Plumbum Microraptus: Definitive Microscopic Indicators of a Bullet Hole in a Synthetic Fabric

Palenik, C.S., Palenik, S., and Diaczuk, P. (2013) Plumbum Microraptus: Definitive Microscopic Indicators
of a Bullet Hole in a Synthetic Fabric. Microscope (2nd Quarter) 61:2 51-60.

Published on: 8/1/2013

A central question in a criminal forensic investigation involved a hole (later termed a “defect”) observed in a garment and whether it was produced by a bullet or some other means. The individual wearing the item was known to have fired or been in the vicinity of a firearm that was discharged, rendering the presence or absence of gunshot residue on the garment irrelevant. The micromorphology and elemental composition of the severed fiber ends in a series of exemplar bullet holes were characterized to identify specific physical indicators of the bullet-garment interaction on a microscopic scale. This study confirms prior research indicating that fiber failure, due to the high energy transfer from a bullet to a synthetic fabric, is consistent with a high-speed tensile fracture mechanism, which results in characteristic fiber-end micromorphology due to partial melting. In addition, scanning electron microscopy (SEM) imaging and elemental analyses by energy-dispersive X-ray spectroscopy (EDS) provide direct evidence of the capture of detectable microscopic lead particles both on and within the melted fiber ends, a process termed here as plumbum microraptus (microscopic lead capture).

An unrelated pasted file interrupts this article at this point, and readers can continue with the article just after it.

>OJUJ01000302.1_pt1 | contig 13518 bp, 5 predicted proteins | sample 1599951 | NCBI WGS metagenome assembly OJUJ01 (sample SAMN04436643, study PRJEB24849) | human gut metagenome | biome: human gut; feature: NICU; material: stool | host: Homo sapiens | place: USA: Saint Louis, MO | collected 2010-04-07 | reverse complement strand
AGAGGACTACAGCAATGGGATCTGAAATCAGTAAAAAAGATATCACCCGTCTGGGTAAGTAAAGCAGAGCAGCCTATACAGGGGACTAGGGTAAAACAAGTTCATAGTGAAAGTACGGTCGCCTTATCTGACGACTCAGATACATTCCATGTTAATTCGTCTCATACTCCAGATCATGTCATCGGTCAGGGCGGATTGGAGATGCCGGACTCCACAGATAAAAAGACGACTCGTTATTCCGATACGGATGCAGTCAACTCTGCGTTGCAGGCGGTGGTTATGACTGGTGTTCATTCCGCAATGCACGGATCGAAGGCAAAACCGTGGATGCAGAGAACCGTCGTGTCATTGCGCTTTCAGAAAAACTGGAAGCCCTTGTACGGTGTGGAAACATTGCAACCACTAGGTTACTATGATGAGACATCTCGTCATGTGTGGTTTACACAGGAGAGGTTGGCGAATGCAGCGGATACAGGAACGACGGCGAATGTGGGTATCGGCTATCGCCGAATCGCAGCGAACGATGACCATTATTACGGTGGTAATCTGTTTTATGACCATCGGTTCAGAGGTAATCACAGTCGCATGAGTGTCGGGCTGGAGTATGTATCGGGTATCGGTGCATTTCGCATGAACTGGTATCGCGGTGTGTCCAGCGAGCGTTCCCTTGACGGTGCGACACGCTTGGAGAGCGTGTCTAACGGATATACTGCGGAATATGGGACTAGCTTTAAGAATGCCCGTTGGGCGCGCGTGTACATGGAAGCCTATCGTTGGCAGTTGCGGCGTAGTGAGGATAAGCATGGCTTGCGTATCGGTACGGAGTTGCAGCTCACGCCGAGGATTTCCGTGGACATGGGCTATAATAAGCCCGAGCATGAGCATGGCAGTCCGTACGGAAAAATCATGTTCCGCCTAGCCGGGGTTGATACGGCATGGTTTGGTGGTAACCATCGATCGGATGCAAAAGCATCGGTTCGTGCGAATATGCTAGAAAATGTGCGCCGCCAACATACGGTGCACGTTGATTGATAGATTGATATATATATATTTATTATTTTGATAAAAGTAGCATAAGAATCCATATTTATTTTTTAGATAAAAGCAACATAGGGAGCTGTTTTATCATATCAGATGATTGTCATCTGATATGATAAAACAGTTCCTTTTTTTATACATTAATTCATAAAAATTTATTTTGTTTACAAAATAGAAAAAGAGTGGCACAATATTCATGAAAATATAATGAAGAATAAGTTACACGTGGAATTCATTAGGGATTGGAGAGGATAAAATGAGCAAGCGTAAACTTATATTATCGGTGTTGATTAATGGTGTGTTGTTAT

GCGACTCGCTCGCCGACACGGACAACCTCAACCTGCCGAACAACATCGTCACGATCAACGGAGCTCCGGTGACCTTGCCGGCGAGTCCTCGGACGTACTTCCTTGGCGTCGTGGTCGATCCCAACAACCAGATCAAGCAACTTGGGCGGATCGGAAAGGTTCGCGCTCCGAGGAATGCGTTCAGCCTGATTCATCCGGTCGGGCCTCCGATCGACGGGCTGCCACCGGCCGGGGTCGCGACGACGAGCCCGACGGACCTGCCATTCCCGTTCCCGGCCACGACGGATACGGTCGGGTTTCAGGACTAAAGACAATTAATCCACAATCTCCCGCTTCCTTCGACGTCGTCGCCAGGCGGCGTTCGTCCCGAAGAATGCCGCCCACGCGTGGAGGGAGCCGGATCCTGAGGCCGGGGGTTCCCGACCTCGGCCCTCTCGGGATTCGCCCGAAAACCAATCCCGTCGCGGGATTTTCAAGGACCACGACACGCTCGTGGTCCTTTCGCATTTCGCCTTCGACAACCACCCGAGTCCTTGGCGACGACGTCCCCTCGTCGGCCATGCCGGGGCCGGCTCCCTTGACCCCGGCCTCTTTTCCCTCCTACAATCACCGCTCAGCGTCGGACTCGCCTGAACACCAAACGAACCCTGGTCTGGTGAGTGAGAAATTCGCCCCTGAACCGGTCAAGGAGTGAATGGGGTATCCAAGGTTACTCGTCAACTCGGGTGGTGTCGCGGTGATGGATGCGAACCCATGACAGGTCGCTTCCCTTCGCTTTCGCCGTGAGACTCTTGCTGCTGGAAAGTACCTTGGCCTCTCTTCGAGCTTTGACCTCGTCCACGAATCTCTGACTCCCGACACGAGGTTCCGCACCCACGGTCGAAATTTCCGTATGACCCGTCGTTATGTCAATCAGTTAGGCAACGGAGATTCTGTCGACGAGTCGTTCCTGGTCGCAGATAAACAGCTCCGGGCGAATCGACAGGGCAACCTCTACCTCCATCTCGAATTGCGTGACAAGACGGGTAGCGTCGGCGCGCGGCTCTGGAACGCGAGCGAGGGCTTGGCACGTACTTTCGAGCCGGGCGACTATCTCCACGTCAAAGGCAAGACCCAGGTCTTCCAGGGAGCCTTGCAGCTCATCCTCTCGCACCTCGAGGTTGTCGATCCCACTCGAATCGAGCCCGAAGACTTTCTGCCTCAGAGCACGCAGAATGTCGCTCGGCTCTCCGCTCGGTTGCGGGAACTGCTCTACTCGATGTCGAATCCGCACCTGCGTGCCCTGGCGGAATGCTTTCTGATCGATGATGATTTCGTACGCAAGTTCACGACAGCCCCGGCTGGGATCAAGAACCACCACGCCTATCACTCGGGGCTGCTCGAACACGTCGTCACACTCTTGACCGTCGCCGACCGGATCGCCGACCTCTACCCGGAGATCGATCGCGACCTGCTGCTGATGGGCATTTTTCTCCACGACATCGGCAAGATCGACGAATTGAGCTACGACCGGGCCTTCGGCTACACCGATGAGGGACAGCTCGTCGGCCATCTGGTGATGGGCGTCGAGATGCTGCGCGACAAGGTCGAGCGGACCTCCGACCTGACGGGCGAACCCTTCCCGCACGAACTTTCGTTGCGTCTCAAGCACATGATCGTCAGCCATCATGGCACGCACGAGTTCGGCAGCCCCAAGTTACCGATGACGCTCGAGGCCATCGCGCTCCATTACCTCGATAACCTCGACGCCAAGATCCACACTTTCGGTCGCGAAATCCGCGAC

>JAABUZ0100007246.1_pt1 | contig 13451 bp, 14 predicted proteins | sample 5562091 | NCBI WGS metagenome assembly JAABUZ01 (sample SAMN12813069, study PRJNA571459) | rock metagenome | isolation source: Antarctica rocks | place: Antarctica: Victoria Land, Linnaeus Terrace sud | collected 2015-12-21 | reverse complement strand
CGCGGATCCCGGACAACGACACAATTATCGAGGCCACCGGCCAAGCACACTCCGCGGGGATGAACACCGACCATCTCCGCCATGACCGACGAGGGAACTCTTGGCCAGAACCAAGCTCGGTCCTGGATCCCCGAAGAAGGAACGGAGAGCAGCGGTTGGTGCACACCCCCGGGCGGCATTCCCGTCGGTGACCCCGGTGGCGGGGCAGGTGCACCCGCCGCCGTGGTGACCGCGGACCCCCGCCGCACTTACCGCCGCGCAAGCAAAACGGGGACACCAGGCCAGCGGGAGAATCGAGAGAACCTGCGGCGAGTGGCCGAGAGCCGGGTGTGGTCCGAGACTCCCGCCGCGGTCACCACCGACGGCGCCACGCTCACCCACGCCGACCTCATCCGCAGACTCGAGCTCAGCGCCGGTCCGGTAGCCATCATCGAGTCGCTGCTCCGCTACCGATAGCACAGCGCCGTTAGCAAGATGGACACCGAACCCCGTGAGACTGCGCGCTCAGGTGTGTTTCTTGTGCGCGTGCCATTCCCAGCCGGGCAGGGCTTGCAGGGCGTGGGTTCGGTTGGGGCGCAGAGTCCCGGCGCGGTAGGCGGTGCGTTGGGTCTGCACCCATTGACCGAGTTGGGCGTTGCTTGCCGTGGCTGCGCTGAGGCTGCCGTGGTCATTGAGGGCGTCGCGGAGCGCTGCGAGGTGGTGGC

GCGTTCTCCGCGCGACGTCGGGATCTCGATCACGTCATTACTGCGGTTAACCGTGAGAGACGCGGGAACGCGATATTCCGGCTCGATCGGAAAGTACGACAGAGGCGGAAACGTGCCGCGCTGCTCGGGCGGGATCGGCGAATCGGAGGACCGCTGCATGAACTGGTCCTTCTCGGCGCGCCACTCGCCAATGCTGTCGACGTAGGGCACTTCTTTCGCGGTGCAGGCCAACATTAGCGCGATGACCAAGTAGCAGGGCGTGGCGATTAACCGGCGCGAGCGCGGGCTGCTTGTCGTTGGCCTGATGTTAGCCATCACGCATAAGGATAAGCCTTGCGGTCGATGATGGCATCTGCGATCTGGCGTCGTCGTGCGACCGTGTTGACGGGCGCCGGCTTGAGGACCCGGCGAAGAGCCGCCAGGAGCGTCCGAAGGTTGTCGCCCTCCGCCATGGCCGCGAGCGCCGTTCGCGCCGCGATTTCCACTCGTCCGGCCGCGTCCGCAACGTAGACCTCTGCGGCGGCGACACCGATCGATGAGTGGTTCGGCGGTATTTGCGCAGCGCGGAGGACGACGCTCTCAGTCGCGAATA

These lead particles are observed primarily as planar abrasion fragments but also as spherical particles, the latter of which further illustrates the high- energy transfer. Through the study of individual broken fibers from within a suspected bullet hole, these characteristic indicators provide a minimally invasive and direct means to definitively associate or (equally important) dissociate a fabric defect with a bullet perforation.

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